In the 19th century, the Rockefellers, Carnegies, Fricks, and J.P. Morgans wanted America to do well because their own fortunes were tied to American prosperity. They made America a great economic power by creating jobs and technological advances right here at home. They knew that their own fortunes were bound up with the well-being of their fellow Americans.

In Ayn Rand’s America, the first obligation of CEOs is to their shareholders, not to citizens. Their business is global, not local. Why should they care if they send jobs overseas? Why should they be concerned if American kids can’t do math or write a sentence? They’ll just outsource the work. Why should they worry that the next generation of Americans is going to have a tough time? Their own kids will do just fine. And in the meantime, they’re doing just fine themselves.

Andy Grove, the former CEO of Intel, sees a problem with this view. He writes, “You could say, as many do, that shipping jobs overseas is no big deal because the high-value work–and much of the profits–remain in the U.S. That may well be so. But what kind of a society are we going to have if it consists of highly paid people doing high-value-added work–and masses of unemployed?”

Don Peck makes a similar point in his new book, Pinched, and in an Atlantic cover story. “Arguably,” he writes, “the most important economic trend in the United States over the past couple of generations has been the ever more distinct sorting of Americans into winners and losers, and the slow hollowing-out of the middle class.”

Besides this economic problem, I also see a moral issue with Ayn Rand’s insistence that all of us, CEOs included, should be totally free of the ties that bind. I especially disagree when it comes to CEOs. As I wrote here a few months ago, the wealthy have a special responsibility. Much will be asked of those to whom much has been given. Participating in government and civic life, serving in war, helping the less fortunate, and–yes–paying a fair share of taxes are inescapable responsibilities for all Americans, especially for those who have realized the American dream that inspires us all.

I doubt there was anything I could have said in the debate that would have induced Onkar Ghate to view the meaning of freedom in a different light. I suppose he might say the same of me. Still, I can’t see how one can be free in a vacuum. Freedom takes work, by each of us, and by our government, to create the place where each of us can prosper. The freedom to sleep under a bridge is no freedom at all. We can only be free when we work together for the well-being of all Americans–including the least among us.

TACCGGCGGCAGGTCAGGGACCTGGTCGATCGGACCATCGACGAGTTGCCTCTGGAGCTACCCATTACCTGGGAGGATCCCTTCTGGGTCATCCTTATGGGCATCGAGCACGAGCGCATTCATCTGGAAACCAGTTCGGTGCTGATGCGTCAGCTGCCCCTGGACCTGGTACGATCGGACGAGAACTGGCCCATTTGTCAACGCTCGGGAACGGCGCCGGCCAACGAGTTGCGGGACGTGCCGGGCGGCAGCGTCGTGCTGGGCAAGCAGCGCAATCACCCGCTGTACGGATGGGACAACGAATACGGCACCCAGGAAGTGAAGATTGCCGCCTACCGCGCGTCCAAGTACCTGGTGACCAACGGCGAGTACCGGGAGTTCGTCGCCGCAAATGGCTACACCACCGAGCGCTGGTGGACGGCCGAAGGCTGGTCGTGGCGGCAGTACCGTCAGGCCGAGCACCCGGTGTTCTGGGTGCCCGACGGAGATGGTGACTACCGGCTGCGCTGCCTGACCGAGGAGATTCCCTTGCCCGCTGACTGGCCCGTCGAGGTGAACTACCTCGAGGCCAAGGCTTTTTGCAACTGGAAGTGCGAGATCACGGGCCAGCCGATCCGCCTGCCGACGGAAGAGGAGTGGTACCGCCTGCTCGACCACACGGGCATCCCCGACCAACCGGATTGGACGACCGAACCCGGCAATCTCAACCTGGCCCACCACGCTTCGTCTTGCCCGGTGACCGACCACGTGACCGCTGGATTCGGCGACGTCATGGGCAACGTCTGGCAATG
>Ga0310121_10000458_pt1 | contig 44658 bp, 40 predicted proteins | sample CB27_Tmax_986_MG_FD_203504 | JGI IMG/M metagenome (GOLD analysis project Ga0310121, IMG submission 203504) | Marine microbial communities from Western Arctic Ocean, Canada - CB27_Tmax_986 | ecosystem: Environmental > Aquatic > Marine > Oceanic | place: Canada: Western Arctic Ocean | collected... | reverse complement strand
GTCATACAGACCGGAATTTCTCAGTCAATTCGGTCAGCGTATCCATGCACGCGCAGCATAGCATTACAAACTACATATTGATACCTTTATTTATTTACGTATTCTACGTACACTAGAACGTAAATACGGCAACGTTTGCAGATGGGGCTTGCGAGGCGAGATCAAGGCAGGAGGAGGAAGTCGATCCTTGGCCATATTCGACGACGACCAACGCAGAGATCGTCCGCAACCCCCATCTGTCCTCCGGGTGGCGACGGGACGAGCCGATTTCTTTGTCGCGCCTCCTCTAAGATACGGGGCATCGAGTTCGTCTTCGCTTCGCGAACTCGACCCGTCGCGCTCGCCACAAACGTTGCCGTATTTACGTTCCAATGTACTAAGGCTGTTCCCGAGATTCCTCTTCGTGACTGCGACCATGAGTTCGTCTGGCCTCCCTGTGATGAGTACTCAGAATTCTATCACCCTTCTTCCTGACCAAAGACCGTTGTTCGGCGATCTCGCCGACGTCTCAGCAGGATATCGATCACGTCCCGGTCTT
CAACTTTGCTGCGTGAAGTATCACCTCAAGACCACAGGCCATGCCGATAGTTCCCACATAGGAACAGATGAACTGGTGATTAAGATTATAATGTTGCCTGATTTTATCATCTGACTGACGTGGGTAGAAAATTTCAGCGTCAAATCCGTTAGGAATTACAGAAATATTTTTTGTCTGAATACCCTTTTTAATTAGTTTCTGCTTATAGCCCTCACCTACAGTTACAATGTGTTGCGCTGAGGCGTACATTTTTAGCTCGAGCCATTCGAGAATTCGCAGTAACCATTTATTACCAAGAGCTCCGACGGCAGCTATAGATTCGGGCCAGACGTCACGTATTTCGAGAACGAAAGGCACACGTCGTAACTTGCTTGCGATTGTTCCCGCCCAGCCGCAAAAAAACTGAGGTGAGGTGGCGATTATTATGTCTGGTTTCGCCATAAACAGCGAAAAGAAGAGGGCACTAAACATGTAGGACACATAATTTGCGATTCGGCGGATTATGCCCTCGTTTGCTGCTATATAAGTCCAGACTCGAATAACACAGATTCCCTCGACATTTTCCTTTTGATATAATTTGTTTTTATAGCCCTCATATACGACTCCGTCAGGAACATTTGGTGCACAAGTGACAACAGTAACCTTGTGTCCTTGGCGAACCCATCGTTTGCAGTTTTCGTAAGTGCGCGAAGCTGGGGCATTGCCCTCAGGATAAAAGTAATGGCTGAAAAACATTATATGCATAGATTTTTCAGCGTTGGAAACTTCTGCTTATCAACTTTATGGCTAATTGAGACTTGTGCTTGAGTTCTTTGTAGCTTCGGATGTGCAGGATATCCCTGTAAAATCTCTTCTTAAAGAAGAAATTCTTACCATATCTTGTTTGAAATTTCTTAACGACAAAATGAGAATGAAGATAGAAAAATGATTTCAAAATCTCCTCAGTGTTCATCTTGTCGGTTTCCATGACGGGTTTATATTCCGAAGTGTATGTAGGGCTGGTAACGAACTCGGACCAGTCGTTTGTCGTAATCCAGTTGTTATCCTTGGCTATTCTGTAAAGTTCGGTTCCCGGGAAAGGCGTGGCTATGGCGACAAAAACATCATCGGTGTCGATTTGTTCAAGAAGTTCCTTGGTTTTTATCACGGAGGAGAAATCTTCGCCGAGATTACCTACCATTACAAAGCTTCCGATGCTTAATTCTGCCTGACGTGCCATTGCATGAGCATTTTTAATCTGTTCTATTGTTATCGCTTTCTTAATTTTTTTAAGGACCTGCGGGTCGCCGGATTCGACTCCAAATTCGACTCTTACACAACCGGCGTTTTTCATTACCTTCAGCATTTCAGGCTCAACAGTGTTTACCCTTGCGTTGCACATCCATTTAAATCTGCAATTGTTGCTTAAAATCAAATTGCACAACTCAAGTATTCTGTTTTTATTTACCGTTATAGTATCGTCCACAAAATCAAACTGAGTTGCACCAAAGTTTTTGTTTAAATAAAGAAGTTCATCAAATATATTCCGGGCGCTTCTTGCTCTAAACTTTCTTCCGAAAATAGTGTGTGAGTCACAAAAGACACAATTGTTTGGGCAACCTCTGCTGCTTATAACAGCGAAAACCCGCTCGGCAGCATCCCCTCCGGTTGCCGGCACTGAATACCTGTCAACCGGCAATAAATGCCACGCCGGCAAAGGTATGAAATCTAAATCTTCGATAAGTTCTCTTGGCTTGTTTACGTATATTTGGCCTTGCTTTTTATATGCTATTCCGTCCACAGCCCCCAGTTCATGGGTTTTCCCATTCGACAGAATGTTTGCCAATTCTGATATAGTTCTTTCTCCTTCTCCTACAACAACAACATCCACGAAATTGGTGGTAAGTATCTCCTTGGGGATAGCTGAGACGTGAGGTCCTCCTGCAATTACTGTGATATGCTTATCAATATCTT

By: Kathleen Kennedy Townsend, The Atlantic, August 23, 2011

August 26, 2011 Posted by | Capitalism, Class Warfare, Congress, Conservatives, Corporations, Democracy, Democrats, Equal Rights, Freedom, GOP, Government, Human Rights, Ideologues, Ideology, Immigrants, Liberty, Medicaid, Medicare, Middle East, Politics, Regulations, Religion, Rep Paul Ryan, Republicans, Right Wing, Taxes, Teaparty, Wealthy | , , , , , , , , , , , , , | Leave a comment

“Day Of Prayer And Fasting”: Rick Perry’s Houston Dog Whistle

The definition of a political “dog whistle” is a communication (or series of communications) that convey to key members of an interest or constituency group gratifying but potentially controversial affirmations of their views without the mainstream media or the broader electorate catching on. By that standard, Rick Perry’s big “day of prayer and fasting” in Houston over the weekend was a very successful dog whistle.

Mainstream and secular-conservative media coverage of the event (dubbed “The Response,” itself a dog whistle reference to an ongoing series of dominionist events operating under the brand of “The Call” aimed at mobilizing conservative evangelicals to assume leadership of secular society) generally concluded that it was a largely “non-political” gathering–just some Christians upset about the bad economy and their own moral failings who got together to pray over it.

A few reporters who watched and listened more carefully, and had a Christian Right decoder ring on hand, had a very different take. Religion Dispatches’ Sarah Posner, who knows the ins and outs of dominionist thinking exceptionally well, and who attended the Houston event, explained its intent as an act of political mobilization: